Agile Discussions: How to Become a Professional

Becoming a software professional begins with sharing knowledge and ideas in agile discussions with colleagues.

Yesterday night I was invited by Improve Quality Services, a quality management company, to lead a 3-hour discussion about Scrum, competence development, and self-organizing teams. I thought it was great!

The group was small (about 15 people), but I didn’t mind because it meant that everyone could get involved, and they all participated actively in our debates.

Agile and Scrum

Product-owner For the first part of our discussion I used some slides from my popular Zen of Scrum presentation (viewed 19,000 times). We talked intensively about the problems of the Product Owner, how to embrace change when customers want promises, the effects of test-driven development on developer productivity, the position of the tester in distributed teams, and the position of the project manager compared to the various Scrum roles.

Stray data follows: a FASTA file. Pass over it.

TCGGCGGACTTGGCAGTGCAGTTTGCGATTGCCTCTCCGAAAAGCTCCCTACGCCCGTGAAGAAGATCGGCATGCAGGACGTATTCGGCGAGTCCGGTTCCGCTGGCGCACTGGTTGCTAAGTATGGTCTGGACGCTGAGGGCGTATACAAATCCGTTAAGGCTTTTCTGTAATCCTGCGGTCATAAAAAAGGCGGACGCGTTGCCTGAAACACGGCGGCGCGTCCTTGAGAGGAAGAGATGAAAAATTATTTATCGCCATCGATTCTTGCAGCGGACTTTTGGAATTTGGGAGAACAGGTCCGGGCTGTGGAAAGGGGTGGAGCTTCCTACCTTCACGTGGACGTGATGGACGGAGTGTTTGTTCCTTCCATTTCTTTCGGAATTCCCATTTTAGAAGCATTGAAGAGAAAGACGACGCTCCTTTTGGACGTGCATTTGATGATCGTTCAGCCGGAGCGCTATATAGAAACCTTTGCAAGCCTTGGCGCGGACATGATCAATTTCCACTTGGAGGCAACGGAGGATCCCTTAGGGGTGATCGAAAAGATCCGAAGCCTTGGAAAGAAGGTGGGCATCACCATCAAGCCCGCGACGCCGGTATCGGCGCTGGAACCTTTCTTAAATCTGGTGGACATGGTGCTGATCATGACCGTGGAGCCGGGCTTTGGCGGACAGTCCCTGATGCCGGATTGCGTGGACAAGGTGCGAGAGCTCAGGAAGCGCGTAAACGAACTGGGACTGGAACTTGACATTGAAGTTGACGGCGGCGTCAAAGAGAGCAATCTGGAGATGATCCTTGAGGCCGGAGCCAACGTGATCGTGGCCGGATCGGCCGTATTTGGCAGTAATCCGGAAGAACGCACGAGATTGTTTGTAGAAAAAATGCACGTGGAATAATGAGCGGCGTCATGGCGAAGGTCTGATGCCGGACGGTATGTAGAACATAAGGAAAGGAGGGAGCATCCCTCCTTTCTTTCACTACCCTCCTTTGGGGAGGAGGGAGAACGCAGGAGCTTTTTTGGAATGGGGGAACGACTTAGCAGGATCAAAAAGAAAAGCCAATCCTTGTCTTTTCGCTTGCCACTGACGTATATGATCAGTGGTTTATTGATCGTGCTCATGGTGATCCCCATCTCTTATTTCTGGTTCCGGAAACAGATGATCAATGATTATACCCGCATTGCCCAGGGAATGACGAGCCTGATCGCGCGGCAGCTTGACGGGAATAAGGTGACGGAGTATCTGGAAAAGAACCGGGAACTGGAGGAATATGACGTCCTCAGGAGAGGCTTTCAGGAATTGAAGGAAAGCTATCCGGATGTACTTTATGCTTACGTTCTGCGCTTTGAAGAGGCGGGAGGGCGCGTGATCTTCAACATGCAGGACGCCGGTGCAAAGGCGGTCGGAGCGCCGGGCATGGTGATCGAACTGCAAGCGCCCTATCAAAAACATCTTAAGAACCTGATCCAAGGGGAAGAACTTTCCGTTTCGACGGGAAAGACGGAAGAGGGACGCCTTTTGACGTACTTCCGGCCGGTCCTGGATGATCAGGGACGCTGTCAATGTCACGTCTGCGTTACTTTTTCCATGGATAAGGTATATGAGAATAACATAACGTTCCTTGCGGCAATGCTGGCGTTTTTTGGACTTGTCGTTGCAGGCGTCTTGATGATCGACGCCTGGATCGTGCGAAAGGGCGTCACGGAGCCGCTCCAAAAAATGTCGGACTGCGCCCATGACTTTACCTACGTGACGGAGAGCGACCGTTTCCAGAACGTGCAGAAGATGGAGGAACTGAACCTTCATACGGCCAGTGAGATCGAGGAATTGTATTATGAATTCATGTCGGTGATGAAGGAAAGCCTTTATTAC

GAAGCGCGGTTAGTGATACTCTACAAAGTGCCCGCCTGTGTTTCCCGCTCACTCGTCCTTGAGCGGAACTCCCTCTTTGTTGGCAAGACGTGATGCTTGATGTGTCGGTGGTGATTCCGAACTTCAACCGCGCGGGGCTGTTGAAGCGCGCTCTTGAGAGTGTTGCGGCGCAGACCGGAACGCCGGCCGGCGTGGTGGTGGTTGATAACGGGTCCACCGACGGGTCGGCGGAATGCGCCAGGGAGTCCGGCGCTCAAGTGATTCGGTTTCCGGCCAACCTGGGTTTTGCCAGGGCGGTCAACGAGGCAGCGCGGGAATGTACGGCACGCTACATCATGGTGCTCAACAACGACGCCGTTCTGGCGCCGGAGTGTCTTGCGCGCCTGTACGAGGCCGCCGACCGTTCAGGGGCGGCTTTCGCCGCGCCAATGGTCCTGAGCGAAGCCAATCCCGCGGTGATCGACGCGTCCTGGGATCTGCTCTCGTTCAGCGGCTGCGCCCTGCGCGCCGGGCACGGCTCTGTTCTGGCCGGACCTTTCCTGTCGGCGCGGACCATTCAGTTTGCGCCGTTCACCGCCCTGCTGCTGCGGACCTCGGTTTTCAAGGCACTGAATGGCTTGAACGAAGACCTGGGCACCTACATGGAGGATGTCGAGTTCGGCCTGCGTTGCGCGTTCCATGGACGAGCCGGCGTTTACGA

Competence Development

Self-development For the second part I triggered discussions with a number of slides from The Big-Ass View on Competence. We talked about balancing rules versus freedoms, the shared space concept, the importance of self-development, the challenges of certification, the role of supervision and quality assurance, and how to evaluate each other in a team using 360 degree feedback.

Self-Organizing Teams

Authority-levels The third part of the discussion was about self-organizing teams, for which I used a few slides from The Dolt’s Guide to Self-Organization (viewed 14,000 times). We talked about boundaries and giving direction, the difference between self-organized vs. self-directed, teams that can select themselves, and how to use seven levels of authority to be more specific when you empower other people.

Agile Discussions

I commend Improve Quality Services for organizing these discussion nights with their employees. Competence development is a responsibility of both employers and employees. Though it is hard to measure the direct effects of a discussion night, I firmly believe that craftsmanship and professionalism start with the sharing of knowledge and ideas.

And that’s what they did…

Jurgen Appelo is an award-winning speaker, trainer, and author of Management 3.0, a management book for software development. You can hire him as a speaker or trainer, to add some spice to your discussions, workshops, or conferences.

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